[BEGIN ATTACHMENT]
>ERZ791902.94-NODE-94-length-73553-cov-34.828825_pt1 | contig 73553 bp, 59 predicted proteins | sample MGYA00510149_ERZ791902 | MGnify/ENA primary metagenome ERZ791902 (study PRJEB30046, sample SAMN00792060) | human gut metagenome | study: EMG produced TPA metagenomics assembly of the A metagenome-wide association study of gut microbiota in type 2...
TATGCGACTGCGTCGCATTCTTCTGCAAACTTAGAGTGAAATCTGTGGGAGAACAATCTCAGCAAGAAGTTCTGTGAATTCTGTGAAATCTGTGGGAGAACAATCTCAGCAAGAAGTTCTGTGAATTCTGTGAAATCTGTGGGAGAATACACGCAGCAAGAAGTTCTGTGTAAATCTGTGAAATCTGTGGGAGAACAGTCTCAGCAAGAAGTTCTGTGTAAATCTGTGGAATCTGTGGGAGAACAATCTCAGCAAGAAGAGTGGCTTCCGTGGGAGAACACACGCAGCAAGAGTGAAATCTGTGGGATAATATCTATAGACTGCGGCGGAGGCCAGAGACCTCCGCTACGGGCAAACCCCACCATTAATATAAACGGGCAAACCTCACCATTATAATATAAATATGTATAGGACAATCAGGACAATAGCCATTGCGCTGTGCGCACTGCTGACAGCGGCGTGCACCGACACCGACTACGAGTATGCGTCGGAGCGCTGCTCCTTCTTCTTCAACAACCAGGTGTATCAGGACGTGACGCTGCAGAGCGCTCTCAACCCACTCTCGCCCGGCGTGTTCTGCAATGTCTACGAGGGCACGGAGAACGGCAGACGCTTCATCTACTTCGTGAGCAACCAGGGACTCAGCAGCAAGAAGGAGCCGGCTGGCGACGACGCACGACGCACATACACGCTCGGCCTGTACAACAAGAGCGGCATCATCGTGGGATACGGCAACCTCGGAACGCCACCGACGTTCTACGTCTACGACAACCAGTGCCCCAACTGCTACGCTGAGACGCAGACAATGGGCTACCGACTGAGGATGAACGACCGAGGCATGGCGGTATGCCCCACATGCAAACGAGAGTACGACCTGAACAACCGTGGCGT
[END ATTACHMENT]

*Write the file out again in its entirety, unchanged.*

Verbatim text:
>ERZ791902.94-NODE-94-length-73553-cov-34.828825_pt1 | contig 73553 bp, 59 predicted proteins | sample MGYA00510149_ERZ791902 | MGnify/ENA primary metagenome ERZ791902 (study PRJEB30046, sample SAMN00792060) | human gut metagenome | study: EMG produced TPA metagenomics assembly of the A metagenome-wide association study of gut microbiota in type 2...
TATGCGACTGCGTCGCATTCTTCTGCAAACTTAGAGTGAAATCTGTGGGAGAACAATCTCAGCAAGAAGTTCTGTGAATTCTGTGAAATCTGTGGGAGAACAATCTCAGCAAGAAGTTCTGTGAATTCTGTGAAATCTGTGGGAGAATACACGCAGCAAGAAGTTCTGTGTAAATCTGTGAAATCTGTGGGAGAACAGTCTCAGCAAGAAGTTCTGTGTAAATCTGTGGAATCTGTGGGAGAACAATCTCAGCAAGAAGAGTGGCTTCCGTGGGAGAACACACGCAGCAAGAGTGAAATCTGTGGGATAATATCTATAGACTGCGGCGGAGGCCAGAGACCTCCGCTACGGGCAAACCCCACCATTAATATAAACGGGCAAACCTCACCATTATAATATAAATATGTATAGGACAATCAGGACAATAGCCATTGCGCTGTGCGCACTGCTGACAGCGGCGTGCACCGACACCGACTACGAGTATGCGTCGGAGCGCTGCTCCTTCTTCTTCAACAACCAGGTGTATCAGGACGTGACGCTGCAGAGCGCTCTCAACCCACTCTCGCCCGGCGTGTTCTGCAATGTCTACGAGGGCACGGAGAACGGCAGACGCTTCATCTACTTCGTGAGCAACCAGGGACTCAGCAGCAAGAAGGAGCCGGCTGGCGACGACGCACGACGCACATACACGCTCGGCCTGTACAACAAGAGCGGCATCATCGTGGGATACGGCAACCTCGGAACGCCACCGACGTTCTACGTCTACGACAACCAGTGCCCCAACTGCTACGCTGAGACGCAGACAATGGGCTACCGACTGAGGATGAACGACCGAGGCATGGCGGTATGCCCCACATGCAAACGAGAGTACGACCTGAACAACCGTGGCGT